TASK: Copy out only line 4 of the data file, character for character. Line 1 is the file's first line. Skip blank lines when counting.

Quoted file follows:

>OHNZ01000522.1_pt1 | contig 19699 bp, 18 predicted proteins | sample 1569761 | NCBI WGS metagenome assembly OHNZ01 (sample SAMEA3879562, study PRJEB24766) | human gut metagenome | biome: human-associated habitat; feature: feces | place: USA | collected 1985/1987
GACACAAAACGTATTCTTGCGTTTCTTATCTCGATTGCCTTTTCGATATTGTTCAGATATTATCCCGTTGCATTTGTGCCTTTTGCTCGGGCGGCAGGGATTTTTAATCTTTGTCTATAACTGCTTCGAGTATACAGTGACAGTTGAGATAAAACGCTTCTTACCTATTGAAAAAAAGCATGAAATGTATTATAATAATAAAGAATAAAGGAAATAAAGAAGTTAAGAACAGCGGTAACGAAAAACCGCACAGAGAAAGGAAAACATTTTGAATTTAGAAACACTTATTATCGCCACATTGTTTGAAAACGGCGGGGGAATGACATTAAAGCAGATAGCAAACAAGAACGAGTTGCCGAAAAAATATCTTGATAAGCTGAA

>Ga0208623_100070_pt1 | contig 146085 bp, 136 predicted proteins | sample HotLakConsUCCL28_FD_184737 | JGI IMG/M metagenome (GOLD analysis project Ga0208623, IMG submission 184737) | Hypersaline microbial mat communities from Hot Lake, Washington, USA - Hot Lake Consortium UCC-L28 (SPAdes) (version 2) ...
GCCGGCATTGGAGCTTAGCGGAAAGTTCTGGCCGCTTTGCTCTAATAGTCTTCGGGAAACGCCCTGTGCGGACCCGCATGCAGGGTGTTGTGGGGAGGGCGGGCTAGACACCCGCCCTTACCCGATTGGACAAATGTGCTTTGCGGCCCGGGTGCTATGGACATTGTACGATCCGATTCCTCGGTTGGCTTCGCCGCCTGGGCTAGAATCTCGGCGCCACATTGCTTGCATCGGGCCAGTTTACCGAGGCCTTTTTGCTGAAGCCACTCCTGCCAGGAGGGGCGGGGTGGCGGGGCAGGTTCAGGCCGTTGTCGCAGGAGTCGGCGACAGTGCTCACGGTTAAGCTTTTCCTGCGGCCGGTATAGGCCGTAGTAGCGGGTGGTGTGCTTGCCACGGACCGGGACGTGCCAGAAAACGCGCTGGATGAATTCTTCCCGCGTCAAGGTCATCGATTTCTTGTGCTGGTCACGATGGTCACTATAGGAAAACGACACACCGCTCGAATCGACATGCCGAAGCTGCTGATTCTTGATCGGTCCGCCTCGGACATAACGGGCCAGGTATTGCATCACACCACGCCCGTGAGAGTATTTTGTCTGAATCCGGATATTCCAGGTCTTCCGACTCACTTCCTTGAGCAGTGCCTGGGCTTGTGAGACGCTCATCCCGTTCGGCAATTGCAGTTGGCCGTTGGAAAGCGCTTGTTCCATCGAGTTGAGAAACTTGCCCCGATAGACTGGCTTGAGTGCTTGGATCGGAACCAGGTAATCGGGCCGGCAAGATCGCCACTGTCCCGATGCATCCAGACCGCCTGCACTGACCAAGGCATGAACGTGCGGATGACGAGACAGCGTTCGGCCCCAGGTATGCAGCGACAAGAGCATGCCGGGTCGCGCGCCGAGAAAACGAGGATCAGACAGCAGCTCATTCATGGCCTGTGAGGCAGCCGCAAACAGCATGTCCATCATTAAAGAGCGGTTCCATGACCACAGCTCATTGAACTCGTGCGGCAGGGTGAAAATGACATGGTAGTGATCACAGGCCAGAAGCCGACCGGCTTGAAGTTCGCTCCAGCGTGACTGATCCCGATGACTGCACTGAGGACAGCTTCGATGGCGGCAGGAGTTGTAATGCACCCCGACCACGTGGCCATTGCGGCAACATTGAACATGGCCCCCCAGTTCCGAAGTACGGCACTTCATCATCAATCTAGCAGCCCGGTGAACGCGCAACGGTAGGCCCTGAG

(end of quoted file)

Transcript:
GCCGGCATTGGAGCTTAGCGGAAAGTTCTGGCCGCTTTGCTCTAATAGTCTTCGGGAAACGCCCTGTGCGGACCCGCATGCAGGGTGTTGTGGGGAGGGCGGGCTAGACACCCGCCCTTACCCGATTGGACAAATGTGCTTTGCGGCCCGGGTGCTATGGACATTGTACGATCCGATTCCTCGGTTGGCTTCGCCGCCTGGGCTAGAATCTCGGCGCCACATTGCTTGCATCGGGCCAGTTTACCGAGGCCTTTTTGCTGAAGCCACTCCTGCCAGGAGGGGCGGGGTGGCGGGGCAGGTTCAGGCCGTTGTCGCAGGAGTCGGCGACAGTGCTCACGGTTAAGCTTTTCCTGCGGCCGGTATAGGCCGTAGTAGCGGGTGGTGTGCTTGCCACGGACCGGGACGTGCCAGAAAACGCGCTGGATGAATTCTTCCCGCGTCAAGGTCATCGATTTCTTGTGCTGGTCACGATGGTCACTATAGGAAAACGACACACCGCTCGAATCGACATGCCGAAGCTGCTGATTCTTGATCGGTCCGCCTCGGACATAACGGGCCAGGTATTGCATCACACCACGCCCGTGAGAGTATTTTGTCTGAATCCGGATATTCCAGGTCTTCCGACTCACTTCCTTGAGCAGTGCCTGGGCTTGTGAGACGCTCATCCCGTTCGGCAATTGCAGTTGGCCGTTGGAAAGCGCTTGTTCCATCGAGTTGAGAAACTTGCCCCGATAGACTGGCTTGAGTGCTTGGATCGGAACCAGGTAATCGGGCCGGCAAGATCGCCACTGTCCCGATGCATCCAGACCGCCTGCACTGACCAAGGCATGAACGTGCGGATGACGAGACAGCGTTCGGCCCCAGGTATGCAGCGACAAGAGCATGCCGGGTCGCGCGCCGAGAAAACGAGGATCAGACAGCAGCTCATTCATGGCCTGTGAGGCAGCCGCAAACAGCATGTCCATCATTAAAGAGCGGTTCCATGACCACAGCTCATTGAACTCGTGCGGCAGGGTGAAAATGACATGGTAGTGATCACAGGCCAGAAGCCGACCGGCTTGAAGTTCGCTCCAGCGTGACTGATCCCGATGACTGCACTGAGGACAGCTTCGATGGCGGCAGGAGTTGTAATGCACCCCGACCACGTGGCCATTGCGGCAACATTGAACATGGCCCCCCAGTTCCGAAGTACGGCACTTCATCATCAATCTAGCAGCCCGGTGAACGCGCAACGGTAGGCCCTGAG